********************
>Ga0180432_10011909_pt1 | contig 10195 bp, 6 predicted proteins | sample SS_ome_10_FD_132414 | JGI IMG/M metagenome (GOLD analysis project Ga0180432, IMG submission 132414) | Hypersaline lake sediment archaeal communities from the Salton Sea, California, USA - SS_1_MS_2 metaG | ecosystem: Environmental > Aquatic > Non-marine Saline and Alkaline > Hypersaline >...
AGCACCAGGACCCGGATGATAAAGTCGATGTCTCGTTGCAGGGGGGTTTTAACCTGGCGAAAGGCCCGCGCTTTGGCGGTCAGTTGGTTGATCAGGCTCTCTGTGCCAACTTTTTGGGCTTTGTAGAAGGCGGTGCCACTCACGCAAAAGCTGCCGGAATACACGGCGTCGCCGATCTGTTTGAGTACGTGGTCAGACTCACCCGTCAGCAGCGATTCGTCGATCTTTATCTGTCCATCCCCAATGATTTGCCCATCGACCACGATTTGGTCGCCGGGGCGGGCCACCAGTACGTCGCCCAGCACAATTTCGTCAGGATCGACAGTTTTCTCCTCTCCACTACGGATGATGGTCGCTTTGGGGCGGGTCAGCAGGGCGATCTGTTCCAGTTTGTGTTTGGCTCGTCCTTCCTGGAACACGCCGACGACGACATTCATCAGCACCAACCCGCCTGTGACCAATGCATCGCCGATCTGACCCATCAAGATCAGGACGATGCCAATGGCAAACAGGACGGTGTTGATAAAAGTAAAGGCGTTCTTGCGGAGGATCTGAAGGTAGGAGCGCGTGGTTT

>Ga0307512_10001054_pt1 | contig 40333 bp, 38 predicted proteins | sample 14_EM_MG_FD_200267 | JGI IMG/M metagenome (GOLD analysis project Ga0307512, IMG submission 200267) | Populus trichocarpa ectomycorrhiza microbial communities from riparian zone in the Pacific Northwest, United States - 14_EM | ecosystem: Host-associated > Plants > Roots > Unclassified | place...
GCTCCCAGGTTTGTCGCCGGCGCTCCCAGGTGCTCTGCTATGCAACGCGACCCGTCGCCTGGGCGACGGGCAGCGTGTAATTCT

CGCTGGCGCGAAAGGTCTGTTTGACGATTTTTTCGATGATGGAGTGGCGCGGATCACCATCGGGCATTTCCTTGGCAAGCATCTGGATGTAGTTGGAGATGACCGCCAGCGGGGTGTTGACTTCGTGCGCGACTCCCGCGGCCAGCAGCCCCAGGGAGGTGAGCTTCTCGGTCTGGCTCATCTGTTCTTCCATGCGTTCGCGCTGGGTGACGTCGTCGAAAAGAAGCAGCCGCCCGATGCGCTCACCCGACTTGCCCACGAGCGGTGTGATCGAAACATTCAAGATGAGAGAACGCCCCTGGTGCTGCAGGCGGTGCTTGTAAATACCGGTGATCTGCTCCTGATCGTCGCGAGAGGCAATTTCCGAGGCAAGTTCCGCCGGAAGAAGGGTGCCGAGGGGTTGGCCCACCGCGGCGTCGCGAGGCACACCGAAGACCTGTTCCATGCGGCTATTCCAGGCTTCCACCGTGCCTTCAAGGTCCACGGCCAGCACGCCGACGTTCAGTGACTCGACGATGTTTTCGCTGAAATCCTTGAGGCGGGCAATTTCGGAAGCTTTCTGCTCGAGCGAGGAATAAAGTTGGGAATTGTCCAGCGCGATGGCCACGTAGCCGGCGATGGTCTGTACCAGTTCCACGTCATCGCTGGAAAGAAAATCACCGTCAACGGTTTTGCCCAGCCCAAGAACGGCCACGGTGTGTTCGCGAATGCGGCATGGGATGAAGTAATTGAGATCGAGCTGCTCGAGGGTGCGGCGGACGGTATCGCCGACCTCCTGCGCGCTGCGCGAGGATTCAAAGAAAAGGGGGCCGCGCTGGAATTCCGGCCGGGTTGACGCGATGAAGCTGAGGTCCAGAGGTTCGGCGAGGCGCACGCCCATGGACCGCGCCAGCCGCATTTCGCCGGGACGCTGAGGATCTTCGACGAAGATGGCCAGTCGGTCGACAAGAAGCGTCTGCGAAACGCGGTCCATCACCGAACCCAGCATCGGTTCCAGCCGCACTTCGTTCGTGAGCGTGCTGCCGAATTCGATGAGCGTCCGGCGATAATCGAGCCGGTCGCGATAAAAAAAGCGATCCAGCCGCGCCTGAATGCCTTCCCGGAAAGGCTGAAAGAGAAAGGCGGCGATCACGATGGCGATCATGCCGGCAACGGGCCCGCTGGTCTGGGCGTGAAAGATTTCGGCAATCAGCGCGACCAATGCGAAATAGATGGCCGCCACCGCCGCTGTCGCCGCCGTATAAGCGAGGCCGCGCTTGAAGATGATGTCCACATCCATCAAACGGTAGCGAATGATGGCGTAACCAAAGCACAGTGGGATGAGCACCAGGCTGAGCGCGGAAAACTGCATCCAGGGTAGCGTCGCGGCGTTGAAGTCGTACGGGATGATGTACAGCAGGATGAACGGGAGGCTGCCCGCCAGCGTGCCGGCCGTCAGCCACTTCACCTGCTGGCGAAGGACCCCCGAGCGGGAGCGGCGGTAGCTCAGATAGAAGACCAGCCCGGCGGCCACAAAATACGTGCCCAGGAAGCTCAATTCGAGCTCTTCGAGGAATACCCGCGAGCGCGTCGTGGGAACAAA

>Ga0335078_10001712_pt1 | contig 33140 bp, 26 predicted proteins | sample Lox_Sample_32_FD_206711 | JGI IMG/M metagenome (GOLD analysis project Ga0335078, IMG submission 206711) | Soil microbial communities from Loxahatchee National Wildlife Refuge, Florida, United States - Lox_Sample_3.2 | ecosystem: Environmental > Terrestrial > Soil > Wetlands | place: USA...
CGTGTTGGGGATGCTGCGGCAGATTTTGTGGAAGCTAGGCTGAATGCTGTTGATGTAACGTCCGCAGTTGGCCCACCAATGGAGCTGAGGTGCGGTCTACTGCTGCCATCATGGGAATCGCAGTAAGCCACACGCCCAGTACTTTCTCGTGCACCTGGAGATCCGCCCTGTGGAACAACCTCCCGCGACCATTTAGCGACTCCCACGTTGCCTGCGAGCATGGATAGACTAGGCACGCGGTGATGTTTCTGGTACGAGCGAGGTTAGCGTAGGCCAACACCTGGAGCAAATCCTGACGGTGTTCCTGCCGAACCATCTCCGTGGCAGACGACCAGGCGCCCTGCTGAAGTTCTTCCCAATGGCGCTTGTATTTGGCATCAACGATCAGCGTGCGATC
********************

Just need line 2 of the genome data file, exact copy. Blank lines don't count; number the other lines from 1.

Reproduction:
AGCACCAGGACCCGGATGATAAAGTCGATGTCTCGTTGCAGGGGGGTTTTAACCTGGCGAAAGGCCCGCGCTTTGGCGGTCAGTTGGTTGATCAGGCTCTCTGTGCCAACTTTTTGGGCTTTGTAGAAGGCGGTGCCACTCACGCAAAAGCTGCCGGAATACACGGCGTCGCCGATCTGTTTGAGTACGTGGTCAGACTCACCCGTCAGCAGCGATTCGTCGATCTTTATCTGTCCATCCCCAATGATTTGCCCATCGACCACGATTTGGTCGCCGGGGCGGGCCACCAGTACGTCGCCCAGCACAATTTCGTCAGGATCGACAGTTTTCTCCTCTCCACTACGGATGATGGTCGCTTTGGGGCGGGTCAGCAGGGCGATCTGTTCCAGTTTGTGTTTGGCTCGTCCTTCCTGGAACACGCCGACGACGACATTCATCAGCACCAACCCGCCTGTGACCAATGCATCGCCGATCTGACCCATCAAGATCAGGACGATGCCAATGGCAAACAGGACGGTGTTGATAAAAGTAAAGGCGTTCTTGCGGAGGATCTGAAGGTAGGAGCGCGTGGTTT